Koshi Tappu Kanchenjunga Biodiversity Education Livelihood Terra-Studio (KTK-BELT INC) aims to catalyse new models of biodiversity conservation and environmental learning in eastern Nepal. Central to KTK-BELT’s mission is its concept of a “Vertical University” comprising the 8,000 metres of elevation between Koshi Tappu Wildlife Reserve and Mount Kanchenjunga. KTK-BELT hopes to provide a framework for local farmers to become “professors” of this living classroom, sharing indigenous knowledge while also conserving threatened species and landscapes.
Established in 2014, KTK-BELT possesses a skilled team of scientists, designers, project managers, environmental lawyers, chartered accountants, and administrative field staff. The organisation has approximately 40 professional staffs on the ground and has previously implemented projects involving land purchase and establishment of new Indigenous Community Conservation Areas (ICCAs).
KTK-BELT’s Vertical University concept is designed to deepen place-based skills in sustainable technology, craft, and medicinal plants, and seeks to conserve and activate local knowledge while also creating sustainable livelihood opportunities. KTK-BELT does this through establishing “Learning Grounds” governed by a diverse local board and monitored by the Social Welfare Council (SWC) of the Nepal Government.
Each Learning Grounds owns its own biodiversity-rich conservation land base, which it holds in perpetuity in order to prevent ecosystem fragmentation and deforestation. Farmers and Youth Fellows run and administer the Learning Grounds and build capacity through peer-to-peer, upstream-downstream collaboration.
WLT and KTK-BELT partnered in 2022 to establish a 31,284 ha ICCA in Nepal’s eastern Siwalik Foothills. This will form part of a network of ICCAs in a biodiversity corridor that stretches throughout KTK-BELT’s Vertical University. The target landscape comprises thick, old-growth forests in the foothills of the Churia region, at the juncture where the Terai lowlands first rise to the Middle Mountains ultimately leading to higher Himalayas. It also touches the Char Koshe Jhadi in South, an eight-mile government forest that has migratory elephant populations.
Because of its transitional location, this is a place of high biodiversity. It also has over 80% forest cover with large community forests that were established and safeguarded by the Rai, Limbu and,Magar indigenous groups of the region. However, unsustainable development is threatening the region. WLT and KTK-BELT’s project will implement landscape-level conservation to protect against habitat loss and degradation.
Without the proper intervention, our project area would likely become progressively degraded by the expansion of roads, encroachment of unsustainable agriculture, unsustainable harvesting of non-timber forest products, poaching of species, and illegal mining. To protect against these threats, the Yangshila ICCA will be managed and operated by local indigenous communities, with legal and technical support from local municipalities, KTK-BELT and other partners. WLT funds will support land acquisition, reserve management (through 13 forest guardians) and restoration activities.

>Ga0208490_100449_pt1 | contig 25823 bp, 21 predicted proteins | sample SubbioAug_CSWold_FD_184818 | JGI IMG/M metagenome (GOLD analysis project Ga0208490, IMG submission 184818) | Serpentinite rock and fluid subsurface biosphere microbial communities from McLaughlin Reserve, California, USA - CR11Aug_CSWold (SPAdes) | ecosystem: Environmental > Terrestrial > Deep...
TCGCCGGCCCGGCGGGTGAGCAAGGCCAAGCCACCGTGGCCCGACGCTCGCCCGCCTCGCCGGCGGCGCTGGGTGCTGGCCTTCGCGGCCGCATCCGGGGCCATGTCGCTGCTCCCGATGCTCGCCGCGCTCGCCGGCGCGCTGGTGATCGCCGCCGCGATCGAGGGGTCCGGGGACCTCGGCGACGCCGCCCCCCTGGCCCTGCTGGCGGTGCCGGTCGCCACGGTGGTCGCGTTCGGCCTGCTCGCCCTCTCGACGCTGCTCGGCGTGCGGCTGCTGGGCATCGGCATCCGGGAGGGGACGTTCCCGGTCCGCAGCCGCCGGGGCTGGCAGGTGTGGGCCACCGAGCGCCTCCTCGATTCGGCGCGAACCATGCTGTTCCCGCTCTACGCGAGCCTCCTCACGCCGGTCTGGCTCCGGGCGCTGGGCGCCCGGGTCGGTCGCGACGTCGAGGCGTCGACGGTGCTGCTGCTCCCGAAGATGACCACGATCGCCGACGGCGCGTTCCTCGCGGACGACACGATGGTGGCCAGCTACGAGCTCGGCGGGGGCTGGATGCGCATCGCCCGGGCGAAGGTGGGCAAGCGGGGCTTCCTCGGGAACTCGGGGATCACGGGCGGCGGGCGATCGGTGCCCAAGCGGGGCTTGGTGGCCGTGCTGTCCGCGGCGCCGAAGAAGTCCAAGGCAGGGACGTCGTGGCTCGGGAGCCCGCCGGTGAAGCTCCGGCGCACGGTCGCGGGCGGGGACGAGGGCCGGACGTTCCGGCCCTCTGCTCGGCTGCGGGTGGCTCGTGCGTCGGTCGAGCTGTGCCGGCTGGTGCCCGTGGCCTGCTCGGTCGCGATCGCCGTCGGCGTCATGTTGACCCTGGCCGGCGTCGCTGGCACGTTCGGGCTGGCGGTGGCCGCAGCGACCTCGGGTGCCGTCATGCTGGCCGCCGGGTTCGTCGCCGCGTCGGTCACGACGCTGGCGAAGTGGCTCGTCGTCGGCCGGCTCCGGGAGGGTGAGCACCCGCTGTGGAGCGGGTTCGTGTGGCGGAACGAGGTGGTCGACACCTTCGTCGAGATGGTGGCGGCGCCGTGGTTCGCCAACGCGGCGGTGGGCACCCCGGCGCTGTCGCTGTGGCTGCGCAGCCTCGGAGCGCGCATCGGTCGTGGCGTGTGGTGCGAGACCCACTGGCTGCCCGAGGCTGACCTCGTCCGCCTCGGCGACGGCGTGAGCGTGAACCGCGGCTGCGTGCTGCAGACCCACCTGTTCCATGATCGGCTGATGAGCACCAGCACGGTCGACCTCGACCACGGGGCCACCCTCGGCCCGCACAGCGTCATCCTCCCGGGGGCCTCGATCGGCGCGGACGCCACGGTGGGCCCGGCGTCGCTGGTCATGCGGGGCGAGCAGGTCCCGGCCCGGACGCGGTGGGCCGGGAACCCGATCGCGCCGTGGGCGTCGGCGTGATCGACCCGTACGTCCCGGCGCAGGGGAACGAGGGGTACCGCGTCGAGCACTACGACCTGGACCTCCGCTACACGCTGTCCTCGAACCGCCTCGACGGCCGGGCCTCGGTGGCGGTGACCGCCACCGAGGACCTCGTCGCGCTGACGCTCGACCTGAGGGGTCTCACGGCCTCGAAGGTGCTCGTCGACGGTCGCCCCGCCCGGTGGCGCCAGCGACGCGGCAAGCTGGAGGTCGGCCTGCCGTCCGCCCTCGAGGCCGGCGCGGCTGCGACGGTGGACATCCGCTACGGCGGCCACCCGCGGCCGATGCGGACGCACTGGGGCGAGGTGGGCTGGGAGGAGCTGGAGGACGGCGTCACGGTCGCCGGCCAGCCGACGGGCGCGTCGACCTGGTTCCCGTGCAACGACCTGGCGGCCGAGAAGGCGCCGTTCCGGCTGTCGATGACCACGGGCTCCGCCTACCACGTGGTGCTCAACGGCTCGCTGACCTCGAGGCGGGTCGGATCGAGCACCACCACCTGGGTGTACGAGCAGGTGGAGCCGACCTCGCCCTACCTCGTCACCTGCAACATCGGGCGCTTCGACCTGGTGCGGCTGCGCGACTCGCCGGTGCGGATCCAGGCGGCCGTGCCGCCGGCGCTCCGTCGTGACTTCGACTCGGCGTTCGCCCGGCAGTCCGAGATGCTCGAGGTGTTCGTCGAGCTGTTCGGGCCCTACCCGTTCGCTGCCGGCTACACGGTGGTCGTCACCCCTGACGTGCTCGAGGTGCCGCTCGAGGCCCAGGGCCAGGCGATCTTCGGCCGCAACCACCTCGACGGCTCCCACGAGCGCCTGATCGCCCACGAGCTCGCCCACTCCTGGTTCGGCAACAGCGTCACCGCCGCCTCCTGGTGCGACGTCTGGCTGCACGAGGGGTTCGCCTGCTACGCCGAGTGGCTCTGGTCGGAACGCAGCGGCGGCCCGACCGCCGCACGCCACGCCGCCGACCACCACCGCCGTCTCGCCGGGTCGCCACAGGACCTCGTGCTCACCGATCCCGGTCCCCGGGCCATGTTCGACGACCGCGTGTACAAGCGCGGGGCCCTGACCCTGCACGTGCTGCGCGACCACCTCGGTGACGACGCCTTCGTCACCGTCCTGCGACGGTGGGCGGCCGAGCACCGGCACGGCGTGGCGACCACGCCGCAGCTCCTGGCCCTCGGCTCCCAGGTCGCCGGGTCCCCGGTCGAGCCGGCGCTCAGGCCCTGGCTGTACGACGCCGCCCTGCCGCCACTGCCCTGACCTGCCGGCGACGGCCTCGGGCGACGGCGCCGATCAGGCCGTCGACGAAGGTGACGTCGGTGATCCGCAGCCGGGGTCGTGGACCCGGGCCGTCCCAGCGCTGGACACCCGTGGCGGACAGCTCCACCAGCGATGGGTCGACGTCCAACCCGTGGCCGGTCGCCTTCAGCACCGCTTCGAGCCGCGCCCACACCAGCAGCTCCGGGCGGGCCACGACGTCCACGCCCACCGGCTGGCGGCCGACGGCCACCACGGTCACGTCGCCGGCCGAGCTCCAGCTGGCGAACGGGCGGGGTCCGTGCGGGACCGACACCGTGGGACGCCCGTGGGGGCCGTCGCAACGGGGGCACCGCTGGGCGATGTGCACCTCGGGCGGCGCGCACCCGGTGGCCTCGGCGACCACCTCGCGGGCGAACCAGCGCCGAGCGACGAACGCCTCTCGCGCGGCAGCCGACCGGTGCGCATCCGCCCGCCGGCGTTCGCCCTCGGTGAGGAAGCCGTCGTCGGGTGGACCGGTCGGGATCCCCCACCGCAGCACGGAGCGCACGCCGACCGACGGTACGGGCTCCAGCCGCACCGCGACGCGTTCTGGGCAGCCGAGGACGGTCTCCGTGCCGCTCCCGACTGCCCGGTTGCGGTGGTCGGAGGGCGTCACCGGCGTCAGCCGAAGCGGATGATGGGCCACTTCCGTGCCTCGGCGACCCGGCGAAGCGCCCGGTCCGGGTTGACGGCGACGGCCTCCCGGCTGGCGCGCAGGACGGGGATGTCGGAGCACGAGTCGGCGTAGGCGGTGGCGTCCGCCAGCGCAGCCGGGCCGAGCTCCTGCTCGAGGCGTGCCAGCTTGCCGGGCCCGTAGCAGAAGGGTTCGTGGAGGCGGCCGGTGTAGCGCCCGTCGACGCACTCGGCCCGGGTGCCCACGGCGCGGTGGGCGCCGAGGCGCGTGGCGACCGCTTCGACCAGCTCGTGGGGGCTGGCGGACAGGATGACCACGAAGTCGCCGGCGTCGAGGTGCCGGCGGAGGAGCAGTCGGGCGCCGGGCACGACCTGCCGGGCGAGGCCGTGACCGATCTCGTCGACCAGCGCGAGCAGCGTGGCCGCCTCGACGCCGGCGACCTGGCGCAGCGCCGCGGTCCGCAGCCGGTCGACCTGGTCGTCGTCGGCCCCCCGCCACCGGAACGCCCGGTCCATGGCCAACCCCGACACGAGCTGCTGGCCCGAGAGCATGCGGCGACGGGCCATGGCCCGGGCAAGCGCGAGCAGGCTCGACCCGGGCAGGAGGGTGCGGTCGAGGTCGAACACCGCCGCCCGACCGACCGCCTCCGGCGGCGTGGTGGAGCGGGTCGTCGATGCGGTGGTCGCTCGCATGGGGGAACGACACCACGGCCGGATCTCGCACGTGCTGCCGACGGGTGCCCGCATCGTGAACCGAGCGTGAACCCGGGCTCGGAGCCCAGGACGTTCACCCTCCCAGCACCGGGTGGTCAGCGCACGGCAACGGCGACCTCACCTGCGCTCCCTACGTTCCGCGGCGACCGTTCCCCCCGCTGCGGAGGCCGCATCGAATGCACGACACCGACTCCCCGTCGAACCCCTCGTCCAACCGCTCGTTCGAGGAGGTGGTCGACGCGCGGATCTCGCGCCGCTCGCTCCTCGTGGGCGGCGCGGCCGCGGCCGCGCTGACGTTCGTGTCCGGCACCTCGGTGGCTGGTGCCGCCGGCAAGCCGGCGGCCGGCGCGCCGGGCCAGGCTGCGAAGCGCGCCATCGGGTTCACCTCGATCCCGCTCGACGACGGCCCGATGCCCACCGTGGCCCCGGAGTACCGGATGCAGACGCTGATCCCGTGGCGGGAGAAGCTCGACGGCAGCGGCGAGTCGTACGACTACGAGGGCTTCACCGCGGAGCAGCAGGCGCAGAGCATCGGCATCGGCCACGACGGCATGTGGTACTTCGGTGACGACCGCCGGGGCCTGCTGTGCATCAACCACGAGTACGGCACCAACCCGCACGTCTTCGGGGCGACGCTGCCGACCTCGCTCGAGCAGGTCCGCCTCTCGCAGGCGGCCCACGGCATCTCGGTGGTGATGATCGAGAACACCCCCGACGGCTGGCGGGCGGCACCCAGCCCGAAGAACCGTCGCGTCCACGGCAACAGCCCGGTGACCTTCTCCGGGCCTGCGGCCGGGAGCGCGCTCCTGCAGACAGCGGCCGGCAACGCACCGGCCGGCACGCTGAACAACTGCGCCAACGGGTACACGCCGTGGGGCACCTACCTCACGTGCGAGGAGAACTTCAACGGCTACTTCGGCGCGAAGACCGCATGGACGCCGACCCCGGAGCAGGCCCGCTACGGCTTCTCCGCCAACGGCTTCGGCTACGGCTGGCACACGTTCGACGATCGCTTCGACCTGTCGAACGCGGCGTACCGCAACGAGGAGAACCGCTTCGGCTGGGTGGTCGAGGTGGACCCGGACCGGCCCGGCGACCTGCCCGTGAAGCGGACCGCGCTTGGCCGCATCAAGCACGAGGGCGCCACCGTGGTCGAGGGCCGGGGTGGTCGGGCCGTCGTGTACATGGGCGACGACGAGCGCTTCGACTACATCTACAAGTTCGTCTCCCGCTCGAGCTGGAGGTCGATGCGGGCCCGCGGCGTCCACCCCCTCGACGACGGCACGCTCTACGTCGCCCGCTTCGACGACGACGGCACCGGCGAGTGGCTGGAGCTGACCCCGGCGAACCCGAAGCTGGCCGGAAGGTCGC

This ICCA is located in a region expected to harbour more than 1,500 plant species with three IUCN Red List species: Cycas pectinata (Vulnerable), Dalbergia latifolia (Vulnerable), and Pterocarpus marsupium (Near Threatened). It is also a key habitat for orchids and edible mushrooms, and forms the only significant area of tropical evergreen forest dominated by Sal Trees left in Nepal. Indian Pangolin (Endangered) and Chinese Pangolin (Critically Endangered) are both found here, as well as Leopard (Vulnerable), Yellow Monitor Lizard (Endangered) and three Critically Endangered vultures.
To achieve its goal of a Vertical University, KTK-BELT operates in 6 key project sites that support conservation, education and livelihoods in eastern Nepal.
To support conservation, KTK-BELT is creating an online, geotagged database of species and an indigenous knowledge portal. Keystone species research has so far focused on pangolins, with KTK-BELT developing a strategy to promote education and deter illegal trade. Our partner is also helping communities to plant staple crops; establish fruit, nut and spice nurseries; and revive groundwater springs.
KTK-BELT plans for its Vertical University to have six major campuses, and local communities are now being engaged in the stewardship and design of the 22 Learning Grounds. Environmental education is already being provided to local schools, with programmes focusing on outdoor education; plant trails integrating permaculture farms and community forests; and raising awareness about local issues such as poaching and gender discrimination.
The BELT Fellows programme will recruit, train and build capacity for 60 youth fellows to lead in various areas of KTK-BELT’s project, helping them to gain skills including design, IT, environmental policy and eco-tourism. The BELT Farmers programme provides on-site training, technical expertise and much more, obtaining in exchange a commitment from participating farmers to manage their land for conservation.
Board Chair/Co-founder: Rajeev Goyal